Google Analytics is now a “must have” for many website owners. It provides an incredible amount of data that you can use to help identify activity that takes place on your website. Many website owners never get past the overview reports that can tell you things such as:
– How many visitors your site has received
– How those visitors found your site (e.g. search engines, social media, links from other websites)
– How many pages a user will visit on average
These are all very useful pieces of information but Google analytics can provide you with so much more valuable information if you know where to look and what you are looking for. Today I thought I would tell you about one of the most useful reports, the Visitor Flow Report.
What is a Visitor Flow Report?
This is a great report for helping you to troubleshoot problems within your website. Perhaps you are wondering why you do not convert more of your website traffic into sales or why people are not taking a particular action such as filling out a contact form. The Visitor Flow report shows a visual representation of the journey that your customers take through your site, the pages they visit, the order that they visit them in and where they leave your site.
Where Do I Find the Visitor Flow Report?
Once you have signed into your Google Analytics account then you will find the Visitor Flow report is the last sub menu item under Audience on the left hand side of the page.
What Does the Visitor Flow Report Show?
At first glance the Visitor Flow report can appear a little overwhelming, but once you know how it works it is easy to interpret. As previously stated the Visitor Flow report gives you a very visual representation of the customer journey that your users are taking through your websites. It is split into a series of columns. The first column is the dimension that you wish to collect data on. By default it is set to “Country/Territory”. Down the column you will see the countries that most of users are in and they are handily in order of popularity. You will then see lines of various thickness going from each country to the second column which shows you the most popular entry pages to your website (Your homepage is denoted by a “/”). The thicker this line is the more of the traffic took this route.
The process is repeated between the second and third columns showing you which page users went to next. You will also notice that there are also red lines that lead nowhere, this indicates the number of users who left the site after viewing that particular page. The thicker the red line the more users left the site at this point. By default you will see the user activity for the first four pages that they have visited.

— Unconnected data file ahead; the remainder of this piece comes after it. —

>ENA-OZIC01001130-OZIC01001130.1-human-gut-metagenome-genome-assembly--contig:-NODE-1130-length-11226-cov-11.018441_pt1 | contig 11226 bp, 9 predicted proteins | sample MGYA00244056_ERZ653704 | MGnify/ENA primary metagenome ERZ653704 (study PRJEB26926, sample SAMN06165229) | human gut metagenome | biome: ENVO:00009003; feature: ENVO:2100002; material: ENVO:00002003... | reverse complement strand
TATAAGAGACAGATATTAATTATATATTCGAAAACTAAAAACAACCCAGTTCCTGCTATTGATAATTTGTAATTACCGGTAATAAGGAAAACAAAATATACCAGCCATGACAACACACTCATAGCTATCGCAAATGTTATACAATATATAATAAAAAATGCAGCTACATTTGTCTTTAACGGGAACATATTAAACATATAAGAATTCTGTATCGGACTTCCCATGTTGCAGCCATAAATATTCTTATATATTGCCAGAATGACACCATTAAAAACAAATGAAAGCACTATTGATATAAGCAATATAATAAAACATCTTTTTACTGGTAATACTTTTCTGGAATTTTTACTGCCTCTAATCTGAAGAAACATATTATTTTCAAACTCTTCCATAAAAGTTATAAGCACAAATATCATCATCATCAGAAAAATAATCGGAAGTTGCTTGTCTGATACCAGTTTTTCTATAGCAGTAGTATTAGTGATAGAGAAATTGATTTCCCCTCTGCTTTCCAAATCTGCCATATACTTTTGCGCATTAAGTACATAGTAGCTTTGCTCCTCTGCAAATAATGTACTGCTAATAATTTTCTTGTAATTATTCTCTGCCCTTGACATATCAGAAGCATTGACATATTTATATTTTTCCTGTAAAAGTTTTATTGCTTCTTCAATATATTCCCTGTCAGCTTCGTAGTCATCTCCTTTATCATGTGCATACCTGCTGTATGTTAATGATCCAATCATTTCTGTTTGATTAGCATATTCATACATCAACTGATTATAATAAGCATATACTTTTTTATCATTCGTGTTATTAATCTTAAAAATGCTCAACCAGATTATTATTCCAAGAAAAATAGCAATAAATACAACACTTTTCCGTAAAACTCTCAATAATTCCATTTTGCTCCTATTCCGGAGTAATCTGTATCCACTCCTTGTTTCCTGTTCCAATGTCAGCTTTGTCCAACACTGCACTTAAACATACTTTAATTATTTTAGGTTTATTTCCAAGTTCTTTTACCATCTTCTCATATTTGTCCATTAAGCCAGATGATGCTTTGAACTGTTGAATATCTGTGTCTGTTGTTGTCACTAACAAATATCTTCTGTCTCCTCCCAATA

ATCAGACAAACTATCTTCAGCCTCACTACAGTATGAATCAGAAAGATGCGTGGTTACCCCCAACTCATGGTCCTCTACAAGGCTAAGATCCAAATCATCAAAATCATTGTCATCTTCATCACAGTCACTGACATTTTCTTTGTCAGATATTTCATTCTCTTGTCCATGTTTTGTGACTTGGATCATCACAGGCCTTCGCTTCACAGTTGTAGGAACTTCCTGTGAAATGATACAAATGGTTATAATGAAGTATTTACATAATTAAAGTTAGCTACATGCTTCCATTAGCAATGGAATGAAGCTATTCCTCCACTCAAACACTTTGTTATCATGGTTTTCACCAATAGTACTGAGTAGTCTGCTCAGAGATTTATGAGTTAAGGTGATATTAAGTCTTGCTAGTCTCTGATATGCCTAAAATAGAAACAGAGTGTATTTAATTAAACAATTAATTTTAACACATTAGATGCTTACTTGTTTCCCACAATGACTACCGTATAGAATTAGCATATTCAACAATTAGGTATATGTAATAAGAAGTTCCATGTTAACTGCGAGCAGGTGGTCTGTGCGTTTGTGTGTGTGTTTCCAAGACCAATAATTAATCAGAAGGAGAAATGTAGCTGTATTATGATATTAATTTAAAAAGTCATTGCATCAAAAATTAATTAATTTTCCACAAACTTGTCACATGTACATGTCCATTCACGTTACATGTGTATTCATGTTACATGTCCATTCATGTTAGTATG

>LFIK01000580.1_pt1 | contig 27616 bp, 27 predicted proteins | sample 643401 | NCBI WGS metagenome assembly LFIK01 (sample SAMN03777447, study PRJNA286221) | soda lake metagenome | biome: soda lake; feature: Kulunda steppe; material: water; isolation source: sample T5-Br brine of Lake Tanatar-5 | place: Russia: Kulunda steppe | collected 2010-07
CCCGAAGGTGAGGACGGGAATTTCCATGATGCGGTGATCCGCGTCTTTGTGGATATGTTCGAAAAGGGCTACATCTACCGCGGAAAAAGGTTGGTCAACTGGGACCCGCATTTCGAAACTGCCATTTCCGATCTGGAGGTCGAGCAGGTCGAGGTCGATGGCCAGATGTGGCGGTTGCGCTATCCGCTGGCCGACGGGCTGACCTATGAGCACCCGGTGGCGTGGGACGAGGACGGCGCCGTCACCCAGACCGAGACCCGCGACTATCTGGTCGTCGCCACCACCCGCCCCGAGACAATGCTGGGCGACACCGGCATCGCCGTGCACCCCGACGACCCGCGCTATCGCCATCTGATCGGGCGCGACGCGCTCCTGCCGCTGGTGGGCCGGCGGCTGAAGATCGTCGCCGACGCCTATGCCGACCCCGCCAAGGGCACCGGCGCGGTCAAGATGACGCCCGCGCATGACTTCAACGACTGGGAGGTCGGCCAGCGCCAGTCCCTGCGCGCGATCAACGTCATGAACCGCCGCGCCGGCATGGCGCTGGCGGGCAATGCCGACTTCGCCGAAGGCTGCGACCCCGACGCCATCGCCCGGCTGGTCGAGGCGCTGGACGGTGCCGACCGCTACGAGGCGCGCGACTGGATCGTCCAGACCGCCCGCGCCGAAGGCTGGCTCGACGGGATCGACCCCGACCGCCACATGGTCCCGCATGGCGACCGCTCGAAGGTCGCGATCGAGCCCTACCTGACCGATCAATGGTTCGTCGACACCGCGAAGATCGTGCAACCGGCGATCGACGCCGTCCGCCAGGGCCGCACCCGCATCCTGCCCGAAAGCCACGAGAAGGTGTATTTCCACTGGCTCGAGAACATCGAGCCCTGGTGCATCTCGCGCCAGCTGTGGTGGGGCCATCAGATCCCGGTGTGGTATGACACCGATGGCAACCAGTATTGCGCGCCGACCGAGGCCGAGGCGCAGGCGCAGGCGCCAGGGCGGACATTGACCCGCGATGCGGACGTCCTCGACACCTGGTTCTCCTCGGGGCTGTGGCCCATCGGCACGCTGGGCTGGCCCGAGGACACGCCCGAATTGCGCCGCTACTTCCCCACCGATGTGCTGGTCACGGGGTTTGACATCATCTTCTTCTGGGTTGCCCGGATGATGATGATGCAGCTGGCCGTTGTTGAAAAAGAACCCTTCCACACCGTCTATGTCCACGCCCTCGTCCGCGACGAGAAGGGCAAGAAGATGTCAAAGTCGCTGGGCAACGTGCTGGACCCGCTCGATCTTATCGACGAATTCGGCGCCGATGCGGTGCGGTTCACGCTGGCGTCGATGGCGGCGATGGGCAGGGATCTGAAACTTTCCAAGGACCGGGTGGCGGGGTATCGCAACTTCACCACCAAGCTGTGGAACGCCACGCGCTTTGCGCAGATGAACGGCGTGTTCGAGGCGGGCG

How Can I Interpret the Visitor Flow Report?
The major factor to look for is where people are leaving your site. Once you know which pages people leave from then you can start to look at the content of that page and try to analyse why users leave at that point. You can also change the dimension that the report is based on. If you have the default report set up then above the first column there will be a box that says “Country/Territory”, if you click on this you will see a list of the other dimensions that you can use as a starting point for your report. There are a large number of dimensions that you can compare but some of the most popular ones are:
– Default Channel Grouping: Shows the visitor flow for Direct traffic, Referring websites, Organic search, Paid search and social media. This can help you to work out where your most valuable website traffic originates from.
– Browser Type: This can help you troubleshoot whether particular pages cause particular problems to users of different browser types.
– Browser Version: Can identify issues that affect a particular browser version.
– Mobile (including Tablet): Mobile users generally use the web differently to desktop users. Pages that are slow to load or are difficult to read can lead to users leaving your site. Use this dimension to see how mobile friendly your website really is.
Once you have the report you are interested in (e.g. Default Channel Grouping to see how direct, organic, paid, referral and social traffic compare) you can then look at a particular subset of data by clicking on the specific dimension (e.g. social traffic). You will see a new box open with options that include “Highlight traffic through here”. Select this option and suddenly you can see even more clearly how users who came to your website via social channels behaviour compares with other type of traffic.
The Visitor Flow report in Google Analytics is an incredibly powerful tool that website owners should take full advantage of to help them identify problem areas within their sites. I hope that by using this report you are able to improve your own visitor flow through your site and that you are able to provide a better user experience for you site visitors.